Swinney defends EU nationals' votes
Plans to give up to 60,000 EU nationals living in Scotland a vote in the independence referendum have been defended by the country's Finance Secretary.
John Swinney said the proposed approach would mirror that taken in past votes, such as last year's Holyrood elections or the referendum which led to the creation of the Scottish Parliament. He said many EU nationals have lived in Scotland for decades and "make a contribution" to the country.
The Scotland on Sunday reported that 58,004 people from European Union nations would be allowed to vote in the independence ballot.
The newspaper said the figure was revealed to MPs by Conservative Scotland Office minister David Mundell.
Launching the Scottish Government's consultation on the referendum on January 25, First Minister Alex Salmond said the people who "live, work and bring up their families in Scotland" should be the ones taking the decisions about the country's future.
On the BBC's Sunday Politics show in Scotland, Mr Swinney was asked whether such a situation was reasonable when 750,000 Scots living south of the border would not be able to vote in the referendum.
The Finance Secretary, who did not dispute the figures, told the programme: "The franchise issue is an important one for the referendum and the approach that we've taken is to essentially mirror the franchise that elected the Scottish Parliament in May of last year, the franchise that led to the referendum in 1997 which established the Scottish Parliament, which is essentially the local government and Scottish Parliament franchise.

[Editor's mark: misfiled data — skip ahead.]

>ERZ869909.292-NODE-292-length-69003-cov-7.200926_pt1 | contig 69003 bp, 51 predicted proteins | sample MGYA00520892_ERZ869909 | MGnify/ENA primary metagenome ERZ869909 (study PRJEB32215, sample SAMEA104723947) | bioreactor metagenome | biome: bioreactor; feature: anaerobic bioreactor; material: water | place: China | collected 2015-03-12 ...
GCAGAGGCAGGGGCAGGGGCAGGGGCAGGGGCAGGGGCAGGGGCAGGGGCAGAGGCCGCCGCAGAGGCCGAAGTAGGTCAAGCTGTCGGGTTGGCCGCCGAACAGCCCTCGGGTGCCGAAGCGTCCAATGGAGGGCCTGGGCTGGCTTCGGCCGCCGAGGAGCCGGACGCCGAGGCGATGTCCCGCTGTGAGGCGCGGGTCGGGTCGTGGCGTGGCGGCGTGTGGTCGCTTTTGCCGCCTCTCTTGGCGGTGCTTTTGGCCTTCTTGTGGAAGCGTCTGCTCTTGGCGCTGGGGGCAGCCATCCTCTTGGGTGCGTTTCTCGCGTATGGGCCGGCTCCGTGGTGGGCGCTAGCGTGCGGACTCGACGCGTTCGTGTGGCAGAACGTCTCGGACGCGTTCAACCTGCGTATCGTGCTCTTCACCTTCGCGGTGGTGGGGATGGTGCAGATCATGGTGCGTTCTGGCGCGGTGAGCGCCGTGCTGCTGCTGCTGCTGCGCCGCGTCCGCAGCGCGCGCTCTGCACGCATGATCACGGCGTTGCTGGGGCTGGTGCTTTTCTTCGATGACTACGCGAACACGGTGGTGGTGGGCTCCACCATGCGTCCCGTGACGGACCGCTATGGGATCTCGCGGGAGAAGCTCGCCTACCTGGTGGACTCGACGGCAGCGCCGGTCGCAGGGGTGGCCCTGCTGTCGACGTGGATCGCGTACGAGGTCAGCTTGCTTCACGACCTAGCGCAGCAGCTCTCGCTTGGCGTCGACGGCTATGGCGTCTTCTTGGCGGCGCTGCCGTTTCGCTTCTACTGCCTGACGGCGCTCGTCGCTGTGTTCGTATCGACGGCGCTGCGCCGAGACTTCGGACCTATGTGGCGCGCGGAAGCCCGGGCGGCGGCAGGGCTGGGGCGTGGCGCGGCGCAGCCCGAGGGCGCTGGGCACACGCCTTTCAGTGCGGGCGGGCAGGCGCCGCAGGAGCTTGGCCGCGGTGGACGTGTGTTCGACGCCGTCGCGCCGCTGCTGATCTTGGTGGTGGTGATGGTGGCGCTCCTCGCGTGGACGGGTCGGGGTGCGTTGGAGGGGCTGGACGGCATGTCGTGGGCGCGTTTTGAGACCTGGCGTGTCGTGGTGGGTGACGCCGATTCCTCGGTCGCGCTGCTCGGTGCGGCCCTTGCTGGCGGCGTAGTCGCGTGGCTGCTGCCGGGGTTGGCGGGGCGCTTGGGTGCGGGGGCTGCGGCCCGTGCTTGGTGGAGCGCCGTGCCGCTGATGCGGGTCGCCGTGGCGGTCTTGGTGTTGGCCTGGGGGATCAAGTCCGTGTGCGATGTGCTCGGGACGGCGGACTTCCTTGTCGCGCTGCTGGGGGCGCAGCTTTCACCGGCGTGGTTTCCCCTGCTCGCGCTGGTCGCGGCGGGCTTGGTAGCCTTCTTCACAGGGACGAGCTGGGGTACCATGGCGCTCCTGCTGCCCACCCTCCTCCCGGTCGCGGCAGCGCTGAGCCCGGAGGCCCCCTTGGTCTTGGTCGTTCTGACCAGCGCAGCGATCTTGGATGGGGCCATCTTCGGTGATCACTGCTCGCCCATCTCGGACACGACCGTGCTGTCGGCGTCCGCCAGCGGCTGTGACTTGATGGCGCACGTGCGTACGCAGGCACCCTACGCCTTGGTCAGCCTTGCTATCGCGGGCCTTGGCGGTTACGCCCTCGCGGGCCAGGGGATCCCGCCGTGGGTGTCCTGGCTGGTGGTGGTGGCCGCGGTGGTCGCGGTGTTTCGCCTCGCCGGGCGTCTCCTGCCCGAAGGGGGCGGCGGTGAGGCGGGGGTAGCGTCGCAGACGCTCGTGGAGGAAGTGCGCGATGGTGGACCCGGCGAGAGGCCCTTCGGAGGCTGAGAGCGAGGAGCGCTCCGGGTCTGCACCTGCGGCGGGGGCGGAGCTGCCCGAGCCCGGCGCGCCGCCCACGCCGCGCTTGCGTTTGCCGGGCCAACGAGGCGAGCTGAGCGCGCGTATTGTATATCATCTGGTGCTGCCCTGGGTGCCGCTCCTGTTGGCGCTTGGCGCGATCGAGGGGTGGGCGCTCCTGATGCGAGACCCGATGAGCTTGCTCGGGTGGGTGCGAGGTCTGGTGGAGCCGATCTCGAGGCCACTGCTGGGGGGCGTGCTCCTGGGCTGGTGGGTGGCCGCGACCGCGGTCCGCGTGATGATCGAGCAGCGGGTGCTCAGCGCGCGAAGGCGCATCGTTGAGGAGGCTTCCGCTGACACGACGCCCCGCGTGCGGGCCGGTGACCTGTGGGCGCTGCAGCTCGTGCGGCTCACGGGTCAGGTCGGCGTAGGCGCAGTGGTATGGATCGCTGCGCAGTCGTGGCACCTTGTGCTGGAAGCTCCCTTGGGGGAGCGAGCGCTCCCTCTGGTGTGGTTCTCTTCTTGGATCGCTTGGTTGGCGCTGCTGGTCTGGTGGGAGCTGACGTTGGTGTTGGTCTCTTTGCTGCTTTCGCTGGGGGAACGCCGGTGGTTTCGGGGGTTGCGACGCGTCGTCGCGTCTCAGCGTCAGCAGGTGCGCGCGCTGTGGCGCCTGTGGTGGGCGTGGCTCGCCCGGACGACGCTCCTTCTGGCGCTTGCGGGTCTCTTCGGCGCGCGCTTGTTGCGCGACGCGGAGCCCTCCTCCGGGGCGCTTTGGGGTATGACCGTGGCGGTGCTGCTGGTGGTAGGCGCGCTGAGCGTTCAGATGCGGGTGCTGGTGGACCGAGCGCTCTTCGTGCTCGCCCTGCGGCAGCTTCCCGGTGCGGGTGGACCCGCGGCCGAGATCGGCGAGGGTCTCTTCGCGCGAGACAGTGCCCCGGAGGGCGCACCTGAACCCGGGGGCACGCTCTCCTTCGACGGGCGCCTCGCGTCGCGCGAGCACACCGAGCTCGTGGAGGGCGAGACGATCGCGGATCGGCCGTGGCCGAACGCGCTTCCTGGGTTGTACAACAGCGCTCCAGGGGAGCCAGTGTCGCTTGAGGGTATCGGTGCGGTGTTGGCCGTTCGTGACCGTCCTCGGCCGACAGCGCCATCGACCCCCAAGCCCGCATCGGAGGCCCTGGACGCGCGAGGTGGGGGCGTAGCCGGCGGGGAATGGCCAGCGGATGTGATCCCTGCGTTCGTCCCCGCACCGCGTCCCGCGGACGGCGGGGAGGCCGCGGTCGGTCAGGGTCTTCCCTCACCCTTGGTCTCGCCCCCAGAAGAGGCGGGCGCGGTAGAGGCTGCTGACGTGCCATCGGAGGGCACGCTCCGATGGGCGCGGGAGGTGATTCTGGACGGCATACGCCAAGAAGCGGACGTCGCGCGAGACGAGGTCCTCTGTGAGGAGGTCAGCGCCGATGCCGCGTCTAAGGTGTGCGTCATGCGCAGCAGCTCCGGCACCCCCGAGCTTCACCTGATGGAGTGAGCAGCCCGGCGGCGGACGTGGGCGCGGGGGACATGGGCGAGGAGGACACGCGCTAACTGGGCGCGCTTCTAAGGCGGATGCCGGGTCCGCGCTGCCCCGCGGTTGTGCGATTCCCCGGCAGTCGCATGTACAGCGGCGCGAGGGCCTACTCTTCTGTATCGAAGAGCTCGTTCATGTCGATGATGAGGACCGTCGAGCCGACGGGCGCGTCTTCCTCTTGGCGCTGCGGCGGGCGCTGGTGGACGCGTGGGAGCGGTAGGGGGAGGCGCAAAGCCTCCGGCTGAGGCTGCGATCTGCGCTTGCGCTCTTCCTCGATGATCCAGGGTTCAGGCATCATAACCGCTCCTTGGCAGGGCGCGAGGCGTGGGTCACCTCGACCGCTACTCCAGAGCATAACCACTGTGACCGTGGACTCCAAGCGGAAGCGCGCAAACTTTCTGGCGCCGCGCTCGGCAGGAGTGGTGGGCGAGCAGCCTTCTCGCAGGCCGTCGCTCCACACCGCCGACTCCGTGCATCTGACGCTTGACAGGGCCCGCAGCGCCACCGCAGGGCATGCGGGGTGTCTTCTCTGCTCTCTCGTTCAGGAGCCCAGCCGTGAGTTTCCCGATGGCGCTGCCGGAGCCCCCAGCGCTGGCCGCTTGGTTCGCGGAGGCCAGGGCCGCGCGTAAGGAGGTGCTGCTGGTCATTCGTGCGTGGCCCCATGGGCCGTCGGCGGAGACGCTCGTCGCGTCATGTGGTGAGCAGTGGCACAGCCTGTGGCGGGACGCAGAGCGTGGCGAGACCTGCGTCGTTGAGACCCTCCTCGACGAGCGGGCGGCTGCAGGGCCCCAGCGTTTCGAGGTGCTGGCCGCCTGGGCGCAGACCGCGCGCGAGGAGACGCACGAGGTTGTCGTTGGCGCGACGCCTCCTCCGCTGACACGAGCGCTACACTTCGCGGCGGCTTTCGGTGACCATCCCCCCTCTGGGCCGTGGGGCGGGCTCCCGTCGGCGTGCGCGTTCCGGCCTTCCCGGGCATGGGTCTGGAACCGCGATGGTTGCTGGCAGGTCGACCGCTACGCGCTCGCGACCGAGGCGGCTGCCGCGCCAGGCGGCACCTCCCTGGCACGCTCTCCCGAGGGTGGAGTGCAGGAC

"That does include the 60,000 EU nationals that are living in Scotland.
"But many of these individuals - I can think of constituents of my own who are EU nationals - have been living in Scotland for 10, 20, 30, 40 years, creating opportunities and wealth in our communities. This is very much their home, so they're able to make a contribution to Scotland.
"Of course, the one difference that we would put forward in the franchise is that we would want to extend the franchise to 16 and 17-year-olds to make sure that young people whose futures are entwined with the issues around the independence referendum have an opportunity to express an opinion."